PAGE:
Shifting weather, extended daylight—all signs point to spring! There are many ways to improve your home each season. Spring brings renewed attention to indoor air quality. Pollen from fresh blooms is just one of the things to keep at bay, especially if you have asthma or respiratory concerns.
Below is a list of common indoor air pollutants and ways to improve the quality of your indoor air quality, this spring and all year round. Tip: Spring cleaning actually does improve the health of your home!
Radon – A radioactive gas formed in the soil that can enter the home through floors and walls in contact with the ground.
Secondhand Smoke – Secondhand smoke contains many pollutants that can cause or worsen cancer, respiratory illnesses, and asthma.
Combustion Gases – Any fuel-burning process (heaters, gas stoves, water heaters, and fireplaces) releases combustion pollutants into the air. If they are unvented or not vented properly, dangerous gases and particles can enter the home, causing carbon monoxide buildup and other serious problems.
Volatile Organic Compounds (VOCs) – Chemicals that are released from many common furnishings and household products, such as paints, cleaning supplies, air fresheners, office equipment, and building materials.
Asthma and Allergy Triggers – These include mold, dust mites, and pet dander.
Mold – Mold spores can float in the air and enter your body. Some molds can cause fever-like symptoms and trigger asthma and allergy attacks. In rare cases, mold can cause death.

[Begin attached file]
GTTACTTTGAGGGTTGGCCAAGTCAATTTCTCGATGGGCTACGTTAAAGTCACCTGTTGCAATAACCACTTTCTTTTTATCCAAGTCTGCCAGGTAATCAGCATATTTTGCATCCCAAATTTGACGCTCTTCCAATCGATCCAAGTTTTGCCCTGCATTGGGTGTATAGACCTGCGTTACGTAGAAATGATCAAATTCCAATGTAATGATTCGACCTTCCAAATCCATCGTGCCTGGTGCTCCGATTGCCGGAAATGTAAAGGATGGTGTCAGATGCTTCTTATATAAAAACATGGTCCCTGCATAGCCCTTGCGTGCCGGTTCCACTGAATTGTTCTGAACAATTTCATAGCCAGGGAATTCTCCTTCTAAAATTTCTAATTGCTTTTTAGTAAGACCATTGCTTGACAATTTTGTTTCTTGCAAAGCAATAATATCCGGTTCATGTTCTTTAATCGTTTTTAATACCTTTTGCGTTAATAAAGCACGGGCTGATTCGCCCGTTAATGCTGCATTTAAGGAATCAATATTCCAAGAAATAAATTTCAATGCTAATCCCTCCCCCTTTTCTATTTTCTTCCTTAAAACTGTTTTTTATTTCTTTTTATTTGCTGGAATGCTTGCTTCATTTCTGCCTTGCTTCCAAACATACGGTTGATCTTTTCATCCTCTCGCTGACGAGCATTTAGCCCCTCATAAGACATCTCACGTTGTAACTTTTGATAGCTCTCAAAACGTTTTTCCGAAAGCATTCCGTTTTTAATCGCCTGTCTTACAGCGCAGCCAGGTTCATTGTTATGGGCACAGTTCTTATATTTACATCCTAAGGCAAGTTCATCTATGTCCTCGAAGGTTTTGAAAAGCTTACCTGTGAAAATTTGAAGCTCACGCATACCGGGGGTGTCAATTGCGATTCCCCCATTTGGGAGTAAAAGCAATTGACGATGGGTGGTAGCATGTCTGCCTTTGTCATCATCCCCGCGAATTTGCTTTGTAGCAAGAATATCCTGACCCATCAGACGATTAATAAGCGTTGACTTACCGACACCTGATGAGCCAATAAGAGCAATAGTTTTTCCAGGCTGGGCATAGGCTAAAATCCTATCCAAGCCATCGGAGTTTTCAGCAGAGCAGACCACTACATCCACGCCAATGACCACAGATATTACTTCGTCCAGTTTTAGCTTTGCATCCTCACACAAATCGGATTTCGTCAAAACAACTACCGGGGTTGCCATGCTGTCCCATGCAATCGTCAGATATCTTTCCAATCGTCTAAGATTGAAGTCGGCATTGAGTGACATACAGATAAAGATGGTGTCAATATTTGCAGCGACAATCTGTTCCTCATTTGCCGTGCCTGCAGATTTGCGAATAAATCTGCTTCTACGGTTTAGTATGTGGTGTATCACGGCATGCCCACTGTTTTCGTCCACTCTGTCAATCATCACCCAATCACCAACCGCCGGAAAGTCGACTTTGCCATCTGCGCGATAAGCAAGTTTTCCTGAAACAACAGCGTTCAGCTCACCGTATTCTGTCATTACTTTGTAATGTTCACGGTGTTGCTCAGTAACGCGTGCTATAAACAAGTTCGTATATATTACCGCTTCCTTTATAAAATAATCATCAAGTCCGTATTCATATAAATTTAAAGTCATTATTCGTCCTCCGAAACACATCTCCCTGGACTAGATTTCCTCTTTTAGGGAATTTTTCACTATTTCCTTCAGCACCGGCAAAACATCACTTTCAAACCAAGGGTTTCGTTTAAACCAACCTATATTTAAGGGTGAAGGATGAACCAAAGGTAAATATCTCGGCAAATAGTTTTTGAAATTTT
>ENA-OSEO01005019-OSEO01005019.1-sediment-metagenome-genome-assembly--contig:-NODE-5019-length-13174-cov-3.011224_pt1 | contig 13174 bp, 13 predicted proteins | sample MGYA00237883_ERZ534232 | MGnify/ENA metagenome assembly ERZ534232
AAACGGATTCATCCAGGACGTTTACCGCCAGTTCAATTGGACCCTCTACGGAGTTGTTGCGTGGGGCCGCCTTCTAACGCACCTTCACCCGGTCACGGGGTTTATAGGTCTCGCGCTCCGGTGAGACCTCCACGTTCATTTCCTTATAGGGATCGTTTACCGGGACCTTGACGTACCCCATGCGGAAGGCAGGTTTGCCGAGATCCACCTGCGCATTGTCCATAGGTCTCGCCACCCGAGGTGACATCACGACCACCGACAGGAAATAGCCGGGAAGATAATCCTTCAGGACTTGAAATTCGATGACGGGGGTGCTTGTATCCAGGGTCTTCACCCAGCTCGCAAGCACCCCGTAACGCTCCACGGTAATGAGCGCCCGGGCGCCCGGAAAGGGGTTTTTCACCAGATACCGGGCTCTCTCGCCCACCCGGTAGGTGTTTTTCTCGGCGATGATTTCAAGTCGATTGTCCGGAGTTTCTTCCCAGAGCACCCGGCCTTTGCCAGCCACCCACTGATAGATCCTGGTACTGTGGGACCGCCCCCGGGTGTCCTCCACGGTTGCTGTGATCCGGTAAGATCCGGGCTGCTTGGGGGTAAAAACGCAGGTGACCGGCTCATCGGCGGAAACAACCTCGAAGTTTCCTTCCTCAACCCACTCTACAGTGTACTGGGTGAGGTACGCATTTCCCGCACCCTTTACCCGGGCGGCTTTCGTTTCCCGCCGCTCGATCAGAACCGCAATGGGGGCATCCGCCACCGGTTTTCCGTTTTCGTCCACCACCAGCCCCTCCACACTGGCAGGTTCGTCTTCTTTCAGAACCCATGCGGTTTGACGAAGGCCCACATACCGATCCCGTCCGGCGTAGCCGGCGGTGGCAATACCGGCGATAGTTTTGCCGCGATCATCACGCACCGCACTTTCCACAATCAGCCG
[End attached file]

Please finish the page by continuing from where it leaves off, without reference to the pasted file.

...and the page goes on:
Candles, Air Fresheners, and Cleaners – These products are often filled with harmful gases and sediments. Try to keep away from scented candles and air fresheners and cleaners with phthalates in them.
Paint – Most paint contains volatile organic compounds and can offgas/outgas for weeks or more. Inhaling paint fumes can cause headaches, dizziness, fatigue, allergies, dizziness, and confusion.
Source: U.S. EPA
If you are coughing and sneezing a lot, and it seems to get worse when indoors, this is a clear sign of poor indoor air quality. Some of the common triggers are dust, pollen, pet dander, sawdust, hair, and volatile organic compounds.
If multiple people in your home are feeling these common reactions to poor IAQ, seriously consider cleaning your air and speaking with an HVAC technician about professional solutions.
If there seems to be perpetual film of dust and dirt all over the home, you may have a dirty HVAC system that is spreading dust all of your indoor surfaces. Speak with a professional technician about cleaning your HVAC and duct system, and possibly investing in a new air filtration system.
Another way to tell if you have an indoor air quality problem in your home is if smells, such as nail polish and food don’t go away for a while. If you can still smell last night’s dinner, that’s a clear sign that you don’t have the proper air exchange.
While your nose can help you identify an indoor air quality problem, it won’t be able to help with odorless chemicals and gases, such as carbon monoxide, carbon dioxide, nitrogen oxide, formaldehyde, pesticides, VOCs, and many types of bacteria and fungi.
Learn more about the danger of carbon monoxide.
With our expert technicians and years of indoor air quality experience, you can trust Service Champions to clean your indoor air and get rid of those pesky indoor air contaminants. We stand by all of our IAQ products and services with a 100% Satisfaction Guarantee.
Contact Service Champions today to schedule your Free In-Home Indoor Air Quality Consultation.
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